The recent surge in Bitcoin – what does it mean?

In the last couple of weeks, Bitcoin has been steadily rising in price, with the token at one point briefly moving above USD25'000, its highest over the past two months and up over 40% from its June lows. This begs the question: have we seen the bottom of this downward trend?

Many think so, but there are also a few pessimists who believe this is just another bear market rally. Here is everything you need to know about the latest Bitcoin price update.

Bulls are back

Bitcoin is red hot again. After a first half of the year in which the price crashed by more than half, the digital coin is suddenly flying high again. Prices have soared above USD25’000 after bottoming out at around USD17’600 in mid-June. In other words: It’s been a volatile month for Bitcoin bulls. Crypto enthusiasts who had been watching the market stumble for months finally got some good news these recent weeks.


A report on the US Consumer Price Index (CPI) published in July was much-welcomed news to crypto investors, sending higher the whole crypto universe minutes after the release. The US Commerce Department published the July inflation reading, which showed prices declining at a slightly lower rate than most analysts expected. Markets were feeling more hopeful the US Federal Reserve was succeeding in its attempt to tame inflation without casting the economy into recession and could raise interest rates at a more moderate rate at its next meeting in September.

Ether too cracked the USD2’000 mark for the first time since the end-May, increasing more than 90% over the last month. The second-largest crypto by market cap has been gaining momentum even without the CPI news. The Ethereum blockchain is nearing its much-anticipated “Merge”, which will shift the protocol from proof-of-work (PoW) to a less energy-sapping proof-of-stake (PoS) model this September.

Fundamentals getting stronger

Indications that institutional investors are preparing to invest heavily in digital assets have greatly improved sentiment lately. Perhaps, the most important is the entry of BlackRock, the largest asset manager in the world, into the cryptocurrency. The asset manager has launched a private Bitcoin trust for institutional clients in the United States. The trust will track the performance of Bitcoin, offering direct exposure to the digital currency's price.

“Despite the sharp decline in the digital asset market, we are still seeing substantial interest from some institutional clients on how to access these assets efficiently and profitably,” BlackRock said.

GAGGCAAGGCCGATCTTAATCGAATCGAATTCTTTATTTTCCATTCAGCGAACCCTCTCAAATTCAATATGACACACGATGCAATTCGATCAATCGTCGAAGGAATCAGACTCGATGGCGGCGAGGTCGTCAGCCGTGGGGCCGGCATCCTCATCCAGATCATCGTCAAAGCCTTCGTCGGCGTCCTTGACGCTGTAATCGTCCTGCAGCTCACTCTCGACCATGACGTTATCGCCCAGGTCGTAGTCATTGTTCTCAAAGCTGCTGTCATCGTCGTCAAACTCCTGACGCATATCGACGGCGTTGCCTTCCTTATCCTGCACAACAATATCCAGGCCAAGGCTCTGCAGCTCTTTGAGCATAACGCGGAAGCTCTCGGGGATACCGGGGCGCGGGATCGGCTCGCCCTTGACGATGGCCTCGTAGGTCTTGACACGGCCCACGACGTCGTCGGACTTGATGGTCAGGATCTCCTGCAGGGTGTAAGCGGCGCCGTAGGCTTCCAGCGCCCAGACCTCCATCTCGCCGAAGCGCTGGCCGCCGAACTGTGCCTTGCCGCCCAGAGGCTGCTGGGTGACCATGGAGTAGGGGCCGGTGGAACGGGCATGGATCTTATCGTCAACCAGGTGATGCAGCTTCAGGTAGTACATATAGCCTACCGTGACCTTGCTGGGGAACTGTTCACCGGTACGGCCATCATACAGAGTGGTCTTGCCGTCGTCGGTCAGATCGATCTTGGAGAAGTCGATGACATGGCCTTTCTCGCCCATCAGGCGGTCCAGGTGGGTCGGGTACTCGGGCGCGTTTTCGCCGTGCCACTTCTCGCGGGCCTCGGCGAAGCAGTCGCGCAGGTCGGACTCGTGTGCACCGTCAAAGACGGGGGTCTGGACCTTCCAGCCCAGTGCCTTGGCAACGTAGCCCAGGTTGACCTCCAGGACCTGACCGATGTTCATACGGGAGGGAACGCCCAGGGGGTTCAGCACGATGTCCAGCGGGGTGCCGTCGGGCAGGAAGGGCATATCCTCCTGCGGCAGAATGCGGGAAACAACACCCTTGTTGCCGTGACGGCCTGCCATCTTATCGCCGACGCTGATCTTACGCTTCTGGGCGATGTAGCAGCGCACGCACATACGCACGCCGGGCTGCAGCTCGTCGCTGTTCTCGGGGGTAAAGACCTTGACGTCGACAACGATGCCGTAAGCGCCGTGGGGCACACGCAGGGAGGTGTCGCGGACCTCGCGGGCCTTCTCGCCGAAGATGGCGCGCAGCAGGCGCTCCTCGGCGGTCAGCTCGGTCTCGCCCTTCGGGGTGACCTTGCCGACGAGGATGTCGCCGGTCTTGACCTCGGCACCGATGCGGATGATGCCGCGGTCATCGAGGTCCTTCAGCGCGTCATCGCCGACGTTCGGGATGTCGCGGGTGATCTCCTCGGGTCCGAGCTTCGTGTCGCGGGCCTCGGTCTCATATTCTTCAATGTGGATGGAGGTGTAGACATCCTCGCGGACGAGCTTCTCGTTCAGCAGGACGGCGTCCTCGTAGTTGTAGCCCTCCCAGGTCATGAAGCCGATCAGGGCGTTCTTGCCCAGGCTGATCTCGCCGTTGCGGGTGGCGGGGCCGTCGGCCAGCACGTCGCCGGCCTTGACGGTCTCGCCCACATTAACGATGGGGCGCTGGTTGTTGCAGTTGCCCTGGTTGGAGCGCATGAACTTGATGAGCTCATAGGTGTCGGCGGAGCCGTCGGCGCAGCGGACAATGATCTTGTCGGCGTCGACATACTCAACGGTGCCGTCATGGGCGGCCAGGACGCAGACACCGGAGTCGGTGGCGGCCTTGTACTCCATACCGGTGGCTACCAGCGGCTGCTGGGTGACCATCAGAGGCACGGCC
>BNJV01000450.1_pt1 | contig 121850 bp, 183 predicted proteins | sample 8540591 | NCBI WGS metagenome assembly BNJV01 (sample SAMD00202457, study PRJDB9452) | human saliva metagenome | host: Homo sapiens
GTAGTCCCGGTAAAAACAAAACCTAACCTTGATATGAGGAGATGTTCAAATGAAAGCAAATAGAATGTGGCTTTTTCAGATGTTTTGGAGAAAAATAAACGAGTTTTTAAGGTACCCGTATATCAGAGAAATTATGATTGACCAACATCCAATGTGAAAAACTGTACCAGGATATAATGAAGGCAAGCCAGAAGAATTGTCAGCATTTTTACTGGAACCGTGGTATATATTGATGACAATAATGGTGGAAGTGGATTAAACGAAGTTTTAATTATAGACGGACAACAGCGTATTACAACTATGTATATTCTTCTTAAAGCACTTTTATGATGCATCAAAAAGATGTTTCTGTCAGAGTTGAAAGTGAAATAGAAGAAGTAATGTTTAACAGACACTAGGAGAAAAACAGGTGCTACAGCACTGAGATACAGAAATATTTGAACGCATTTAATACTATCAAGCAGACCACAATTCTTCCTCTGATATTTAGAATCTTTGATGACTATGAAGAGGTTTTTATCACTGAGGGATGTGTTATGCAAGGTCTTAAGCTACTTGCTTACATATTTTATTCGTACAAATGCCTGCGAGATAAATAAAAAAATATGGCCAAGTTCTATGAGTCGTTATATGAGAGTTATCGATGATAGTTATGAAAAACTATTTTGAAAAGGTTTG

Another noteworthy update is the announcement from the Chicago Mercantile Exchange, the world's leading derivatives marketplace to further expand its cryptocurrency derivatives offering with the introduction of Bitcoin Euro and Ether Euro futures on August 29.

Cryptocurrencies didn’t sit idly by and pushed higher on the news, though not radically higher. This is not surprising given how closely crypto asset markets have been correlated with US equities. Nonetheless, these developments underscore how mainstream institutions, including pension funds, hedge funds, and banks, are getting into crypto assets lately, betting that the alternative asset class is here to stay



The bottom, likely behind us

With the recent surge in the value of BTC, a lot of people have started to wonder if the bottom has been reached. And while no one can be certain of that, there are a few things worth considering. Let’s start with the fact that the so-called Long-Term-Holder (LTH) capitulation is believed to have happened. Earlier in its history, Bitcoin experienced 3 periods during which LTHs decided to sell their coins below the cost of purchase (green area.) This took place during the lows of all three historical bear markets: 2012, 2015 and 2018-2019.

btc LTH

If history is any indication here, chances are that the USD18’000 area will serve as the bottom of the current bear market. In addition, the crypto market has overall declined meaningfully in value. Having a close look at the past two bear markets, BTC had suffered a total decline of roughly 80% since its peak. So far, the maximum drawdown has been close to 72%, implying the bottom is near, if not already behind.

Risk appetite boosted, but don’t get carried away

Not surprisingly, risk-assets rallied after the CPI print, while the US 10-year yield retreated, and the US dollar gauge slipped. Notwithstanding the positive data, two members of the FOMC stated right after the information that the battle against inflation has not yet been won. It is true that it is encouraging to see the most recent inflation figures coming in lower than expected, but one data point doesn't make a pattern, and so far, inflation remains very high. In addition, we had a similar surprise earlier this year, which was then followed by other rises leading to new multi-decade highs.


Bitcoin’s surge back to USD25'000 appears to have pushed more people into crypto markets, which are now cautiously optimistic that the most recent bottom has been reached. The good news is that more companies seem to be getting into the crypto game, which means that the crypto asset class is here to stay. Nevertheless, it’s important to remember that the crypto market could still be in a bear market. And it’ll take more than a couple of rallies to signal the bottom is in. That being said, the risk-reward profile is getting more attractive for long-term “hodlers”.